John Cairns Pocket Watch

John Cairns Pocket Watch

John Cairns Pocket Watch

Few American makers manufactured watches during the 18th century. John Cairns was one of them. He advertised in the Providence Gazette in 1800 that he made verge watches for $25 that were warranted for two years. By some accounts, he "was the only man of his time who made watches entire" (Moore, 154). Cairns, like Thomas Harland, Luther Goddard and others, made watches similar in design to English makers. He died of accidental drowning in 1809 and his estate included a large inventory of watchmaking tools and supplies including an unfinished movement. Interestingly, Cairns may have been Luther Goddard's mentor; upon Cairns death, Goddard buys his tools and equipment and proceeds to capitalize on the Jefferson Embargo as war with England looms (until repealed in 1815) becoming the first to make watches of significant quantity in America.

Early American Watchmaking

Three surviving watches are known. John Cairns was the subject of an extensive article by David Cooper, John Cairns (1751-1809) and Other Early American Watchmakers that discusses Cairns' manufacture of watches in Providence, Rhode Island. Cooper wrote:

"..he more than likely engraved the plates, pierced the balance table, spoked out and mounted the wheels to arbors, which he made from pinion wire... He assembled the plates and pillars, had them gilded, planted the wheels, adjusted the escapement, and cased the watch. I do not think that he cut his wheels or fusee, but he did make the ratchet wheel spring and click mounting. The balance, staff, chain, and mainspring are English, as was the dial and most likely the hands, together with the rest of the materials used."

Early American Pocket Watches

Cairns Movement

John Cairns' supplier for materials and rough movements (also known as an ébauche) is unknown, but may have been Richard Salter (Colombian Centinel, October 31, 1798), or Caleb Wheaton (Cooper and Gleason, A Different Rhode Island Block-and-Shell Story: Providence Provenances and Pitch-Pediments,, 1999). Both were also located in Providence and imported and supplied watch materials to the trade.

Cairns' movements have verge and fusee escapements, round pillars and are similarly finished with rather simple engraving and piercing on the balance table and back plate. They do not have serial numbers. The fusee assembly has a unique ratchet system that appears to be his own design.

The watch analyzed in David Cooper's article is engraved "John Cairns Providence" and has Roman numerals on the enamel dial. There are no hallmarks on its silver pair cases and they appear to be American-made. The silver alloy content is approximately 89%, basically coin silver, well below the 92.5% English sterling standard at the time. This watch is described in a number of publications, see references, and likely was made about 1800.

Sanders Pitman American Case

Colonial Pocket Watches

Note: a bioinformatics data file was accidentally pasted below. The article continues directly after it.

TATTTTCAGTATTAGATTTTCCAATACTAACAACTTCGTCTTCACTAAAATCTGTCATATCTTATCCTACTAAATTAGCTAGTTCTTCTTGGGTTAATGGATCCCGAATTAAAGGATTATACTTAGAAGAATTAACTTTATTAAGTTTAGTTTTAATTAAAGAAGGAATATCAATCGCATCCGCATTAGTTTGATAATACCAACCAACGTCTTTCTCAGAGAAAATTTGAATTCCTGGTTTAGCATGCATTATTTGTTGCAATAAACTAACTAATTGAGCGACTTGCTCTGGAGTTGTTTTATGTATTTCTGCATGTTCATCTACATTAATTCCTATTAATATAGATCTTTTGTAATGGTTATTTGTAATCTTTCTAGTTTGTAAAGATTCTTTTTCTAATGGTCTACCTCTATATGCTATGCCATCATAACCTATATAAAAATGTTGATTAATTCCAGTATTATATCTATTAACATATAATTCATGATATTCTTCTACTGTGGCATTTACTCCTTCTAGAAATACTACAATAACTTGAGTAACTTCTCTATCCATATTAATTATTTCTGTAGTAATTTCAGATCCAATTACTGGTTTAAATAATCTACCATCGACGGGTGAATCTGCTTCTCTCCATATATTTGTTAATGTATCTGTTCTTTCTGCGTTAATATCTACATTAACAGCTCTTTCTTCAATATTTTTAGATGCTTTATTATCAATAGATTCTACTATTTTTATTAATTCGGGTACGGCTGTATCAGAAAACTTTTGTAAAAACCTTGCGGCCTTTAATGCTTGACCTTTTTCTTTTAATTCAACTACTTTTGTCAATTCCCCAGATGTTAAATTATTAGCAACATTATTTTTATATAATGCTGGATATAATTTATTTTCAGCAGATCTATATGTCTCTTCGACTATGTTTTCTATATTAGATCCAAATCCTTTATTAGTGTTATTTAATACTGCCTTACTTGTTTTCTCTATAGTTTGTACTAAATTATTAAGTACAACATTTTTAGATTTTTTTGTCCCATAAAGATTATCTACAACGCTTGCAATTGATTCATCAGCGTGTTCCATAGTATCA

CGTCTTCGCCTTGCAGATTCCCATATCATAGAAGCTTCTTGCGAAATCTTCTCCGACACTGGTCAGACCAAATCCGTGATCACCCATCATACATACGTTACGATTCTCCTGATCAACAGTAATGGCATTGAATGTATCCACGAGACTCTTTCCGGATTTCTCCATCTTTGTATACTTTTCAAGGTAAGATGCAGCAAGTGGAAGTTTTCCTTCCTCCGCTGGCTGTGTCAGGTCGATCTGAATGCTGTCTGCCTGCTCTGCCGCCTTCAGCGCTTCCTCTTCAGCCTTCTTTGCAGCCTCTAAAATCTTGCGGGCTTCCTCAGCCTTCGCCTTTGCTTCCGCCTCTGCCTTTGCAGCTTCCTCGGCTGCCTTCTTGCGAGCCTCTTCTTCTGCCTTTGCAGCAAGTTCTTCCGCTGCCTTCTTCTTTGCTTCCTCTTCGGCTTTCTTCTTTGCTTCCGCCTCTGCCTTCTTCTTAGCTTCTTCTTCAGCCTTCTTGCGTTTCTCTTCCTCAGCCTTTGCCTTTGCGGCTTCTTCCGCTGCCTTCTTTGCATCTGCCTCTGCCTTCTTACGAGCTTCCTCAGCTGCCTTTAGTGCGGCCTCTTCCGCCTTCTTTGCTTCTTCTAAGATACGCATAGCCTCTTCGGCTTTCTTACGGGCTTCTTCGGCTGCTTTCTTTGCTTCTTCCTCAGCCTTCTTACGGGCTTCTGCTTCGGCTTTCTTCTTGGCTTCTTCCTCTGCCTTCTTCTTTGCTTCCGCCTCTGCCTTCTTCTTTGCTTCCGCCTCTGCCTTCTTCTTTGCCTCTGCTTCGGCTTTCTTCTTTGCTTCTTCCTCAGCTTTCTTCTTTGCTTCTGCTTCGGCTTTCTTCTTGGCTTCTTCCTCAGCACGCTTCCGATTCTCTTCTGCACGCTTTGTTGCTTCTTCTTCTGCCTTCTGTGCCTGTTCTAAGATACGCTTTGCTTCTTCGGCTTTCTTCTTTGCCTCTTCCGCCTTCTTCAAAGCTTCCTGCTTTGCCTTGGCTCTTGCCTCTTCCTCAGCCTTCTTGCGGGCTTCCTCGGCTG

Colonial American Pocket Watches
Sanders Pitman

Sanders Pitman Silversmith

The second watch is earlier, ca. 1795 - 1800. It is engraved "John Cairns" without a city name and has Arabic numerals on the enamel dial. Thankfully, there is a case maker's mark (the only mark) on the inner pair case for the silversmith Sanders Pitman (also spelled Saunders Pitman) who worked next door to Cairns. Sanders Pitman was in Providence by 1755 and partnered briefly with Seril Dodge in 1793, the same man that apprenticed for the eminent clock and watchmaker Thomas Harland in Norwich, Connecticut. Pitman died in 1804. The silver alloy content is 92.01%, quite close to the sterling standard of 92.5%. The outer case is a replacement (it has London assay date marks for 1797 and unfortunately a rectangular warn-through hole where the makers' mark would have been).

American Watchmaking
Providence Gazette, May 30, 1801

John Cairns, Clock and Watchmaker, Next Door South of Mr. Sanders Pitman, takes this Method to inform his Customers, and the Public, that he has on Hand A Good Assortment of high and low priced English and French Watches. Likewise a few of his own Manufacture, together with a very handsome Assortment of clocks of different Prices. All of which he will sell on as reasonable Terms as can be purchased in New England. N.B. Clocks and Watches repaired

Article John Cairns

Additional References and recommended reading:

  • David Cooper, John Cairns (1751-1809) and Other Early American Watchmakers, NAWCC Watch & Clock Bulletin, No. 336, (February, 2002), pp. 26-38 . See also Vox Teemporis, NAWCC Watch & Clock Bulletin, No. 338, (June, 2002), p. 376.

  • Michael Harrold, "Why Boston During the 1850s? From Willard Clocks to Industrial Watches." Boston: Cradle of Industrial Watchmaking, Edited by Diana M. De Lucca, NAWCC, Columbia, PA, 2005, p. 23

  • J. Carter Harris, The Clock and Watch Makers American Advertiser, Sussex, UK, Antiquarian Horological Society, 2003, p.54

  • Hudson Moore, The Old Clock Book, Tudor Publishing, New York, 1936

  • Sara Steiner, Excerpts from Mechanics’ Festival, Rhode Island, NAWCC Watch & Clock Bulletin, No. 227, 1983